There is much talk of privilege. Privilege can be seen as an advantage given only to members of a particular group, and if one is given this advantage long enough, it becomes assumed, part of the architecture, a piece of the furniture. A legacy of this advantage is systematized privilege, coded by race, religion, gender, socioeconomic status, age, by who you love, by any number of measures where some enjoy power, access or resources that, knowingly or unknowingly, others are denied.
Education functions either as an instrument to facilitate the integration of the younger generation into the logic of the present system and bring about conformity to it, or it becomes ‘the practice of freedom,’ the means by which men and women deal critically and creatively with reality and discover how to participate in the transformation of their world. (Para. Richard Shaull.)
The lived experience of our mothers, our sisters and daughters, the First Nations’ experience in Canada, the hyphenated-Canadian and the immigrant, the racialized-Canadian, the Aboriginal experience in Australia, the Uighurs, the Dalit, the Roma, the Afghan girl trying to go to school, the African-American experience in the US: none of these experiences can be fully understood if they haven’t been lived. This much is true.
For those of us enjoying privilege from systems that have kept others on the margins, it is not enough to just listen, nod agreement, write or talk about injustices, wear the T-shirt, watch inequities unfold like they’re in a movie and then change the channel. It is rather about ownership and responsibility, putting in the work, introspection and observation, unpacking the invisible, about recognizing and then strategizing and acting on erasing the systemic barriers prevalent in society and at our institutions. If the mountain won’t come to you, go to the mountain.
Privilege and Education. As educators, we play a crucial role in this algebra. We are mandated to encourage a deeper exposition and broader recognition of privilege, a refined definition, a greater realization of its reach. We should be engaging our colleagues and stakeholders in the endeavour to enlighten and empower youth and students to be part of the change. Once one sees so much of humanity struggling to breathe, silence is not an alternative.
Privilege and International Education. As international educators, our jobs and this enterprise are funded through the 500,000 international students coming to Canada for the immigration pipeline into our first world economy or to learn English as a ticket to economic success and status, should they return home. We recruit from the privileged and upper classes of global economies, the globally mobile, and the few that arrive from outside that demographic dig extra deep just to get in the door. We throw back the little ones, and of course we are culpable in the migration of talent to the global North. We attract the privileged into our classrooms just as we manufacture privilege in our classrooms.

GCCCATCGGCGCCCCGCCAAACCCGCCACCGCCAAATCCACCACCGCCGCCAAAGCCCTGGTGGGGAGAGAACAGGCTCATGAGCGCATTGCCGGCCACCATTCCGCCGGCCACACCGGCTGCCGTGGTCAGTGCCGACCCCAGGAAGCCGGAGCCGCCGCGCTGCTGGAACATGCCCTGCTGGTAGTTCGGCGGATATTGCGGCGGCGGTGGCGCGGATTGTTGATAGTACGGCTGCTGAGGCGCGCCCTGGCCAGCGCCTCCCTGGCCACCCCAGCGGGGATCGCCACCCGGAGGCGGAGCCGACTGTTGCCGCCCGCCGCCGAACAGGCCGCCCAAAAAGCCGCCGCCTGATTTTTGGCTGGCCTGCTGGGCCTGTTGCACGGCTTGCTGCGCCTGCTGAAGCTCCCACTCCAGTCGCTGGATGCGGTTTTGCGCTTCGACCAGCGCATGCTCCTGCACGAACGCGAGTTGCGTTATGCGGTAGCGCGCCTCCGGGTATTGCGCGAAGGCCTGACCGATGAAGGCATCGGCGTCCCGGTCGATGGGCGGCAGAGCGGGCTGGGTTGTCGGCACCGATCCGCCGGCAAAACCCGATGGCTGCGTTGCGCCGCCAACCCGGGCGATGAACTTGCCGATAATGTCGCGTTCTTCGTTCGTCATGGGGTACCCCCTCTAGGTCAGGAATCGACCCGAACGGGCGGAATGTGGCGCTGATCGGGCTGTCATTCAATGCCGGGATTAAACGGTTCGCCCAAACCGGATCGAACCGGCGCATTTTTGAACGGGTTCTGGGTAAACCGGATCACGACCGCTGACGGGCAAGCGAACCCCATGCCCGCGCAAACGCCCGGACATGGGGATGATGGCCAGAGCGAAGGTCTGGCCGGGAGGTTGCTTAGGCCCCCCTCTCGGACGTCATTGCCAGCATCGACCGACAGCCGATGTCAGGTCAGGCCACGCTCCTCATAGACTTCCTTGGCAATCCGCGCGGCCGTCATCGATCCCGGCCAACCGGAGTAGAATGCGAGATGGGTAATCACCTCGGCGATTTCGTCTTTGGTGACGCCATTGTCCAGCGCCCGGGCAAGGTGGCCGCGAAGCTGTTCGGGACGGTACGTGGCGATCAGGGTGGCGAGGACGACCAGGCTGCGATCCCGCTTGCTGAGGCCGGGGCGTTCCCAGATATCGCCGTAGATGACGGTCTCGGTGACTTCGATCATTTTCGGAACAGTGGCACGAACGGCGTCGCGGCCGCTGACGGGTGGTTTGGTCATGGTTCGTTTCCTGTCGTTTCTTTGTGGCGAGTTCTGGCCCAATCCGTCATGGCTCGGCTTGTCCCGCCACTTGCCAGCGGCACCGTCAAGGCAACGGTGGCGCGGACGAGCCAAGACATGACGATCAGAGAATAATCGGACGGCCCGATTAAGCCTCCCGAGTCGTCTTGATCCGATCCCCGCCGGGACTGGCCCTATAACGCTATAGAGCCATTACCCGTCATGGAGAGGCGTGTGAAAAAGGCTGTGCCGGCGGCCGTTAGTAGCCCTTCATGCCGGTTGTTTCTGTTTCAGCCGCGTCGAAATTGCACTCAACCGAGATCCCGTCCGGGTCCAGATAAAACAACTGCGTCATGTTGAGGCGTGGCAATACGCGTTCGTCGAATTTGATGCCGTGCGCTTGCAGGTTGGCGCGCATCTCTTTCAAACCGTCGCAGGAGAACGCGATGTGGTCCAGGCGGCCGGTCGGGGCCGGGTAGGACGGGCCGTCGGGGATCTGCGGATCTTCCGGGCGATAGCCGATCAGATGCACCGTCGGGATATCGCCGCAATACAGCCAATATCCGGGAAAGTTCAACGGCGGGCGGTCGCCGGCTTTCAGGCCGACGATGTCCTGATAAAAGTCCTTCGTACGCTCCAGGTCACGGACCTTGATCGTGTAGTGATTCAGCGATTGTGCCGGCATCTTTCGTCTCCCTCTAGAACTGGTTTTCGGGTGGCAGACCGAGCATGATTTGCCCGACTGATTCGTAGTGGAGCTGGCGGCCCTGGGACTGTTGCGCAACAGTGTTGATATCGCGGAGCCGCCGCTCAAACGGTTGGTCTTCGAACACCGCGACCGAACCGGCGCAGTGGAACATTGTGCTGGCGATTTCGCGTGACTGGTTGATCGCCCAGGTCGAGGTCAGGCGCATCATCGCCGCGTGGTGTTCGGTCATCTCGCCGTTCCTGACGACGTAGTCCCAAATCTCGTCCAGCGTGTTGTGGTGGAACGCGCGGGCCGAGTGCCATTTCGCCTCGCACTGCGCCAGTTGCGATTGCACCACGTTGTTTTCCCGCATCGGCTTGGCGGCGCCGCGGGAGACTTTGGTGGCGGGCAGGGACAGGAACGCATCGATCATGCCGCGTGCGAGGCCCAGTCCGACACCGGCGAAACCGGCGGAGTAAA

On the other side of the coin, we send abroad those who can go, for the experience, for the grand tours and the finishing schools of exchange and study abroad. Despite the lofty narrative of global citizenry and internationalization, we even describe study abroad in terms of individual advantage: of getting a better job, enhancing the resume, sought-after skill sets. The narrative assumes that student mobility offers a pathway into unique experience, life and career advantage, and by extension it can increase the gap between those who participate and those who don’t or can’t. The study abroad experience is now about you, not about the foreign destination or even the students who study at the foreign destination.
Let us cut to the chase: if the international education we provide demands airplanes and passports, we can assume some level of privilege. Of the five percent of First Nations’ kids in Canada’s population, how many of those are in post-secondary education? Of the five percent of post-secondary students we send abroad from Canada, how many of those are First Nations students? Or racialized Canadians?
Let us not waste this pandemic. There will not soon be a better time to acknowledge the privilege we enjoy and to find solutions for betterment. We can reflect on our role as educators and international educators, relearn and re-examine what we thought we knew, ask the hard questions, embrace the answers with humility, build new relationships.
It is a time to envisage rewritten curricula, to interrogate which voices are missing and whose knowledge is being privileged, to articulate intentionally-stated learning outcomes for study at home or abroad, outcomes related to intercultural learning and development, to social and racial justice, and to create more holistic approaches to student support and partnership building. It is a time to reimagine and reinvent, to create space for other ways of knowing and being, to develop more just, equitable and inclusive policies, programs, and pathways.
We should not be bystanders. The time is nigh to recognize where and how we perpetuate power and privilege and become active towards lasting and positive change.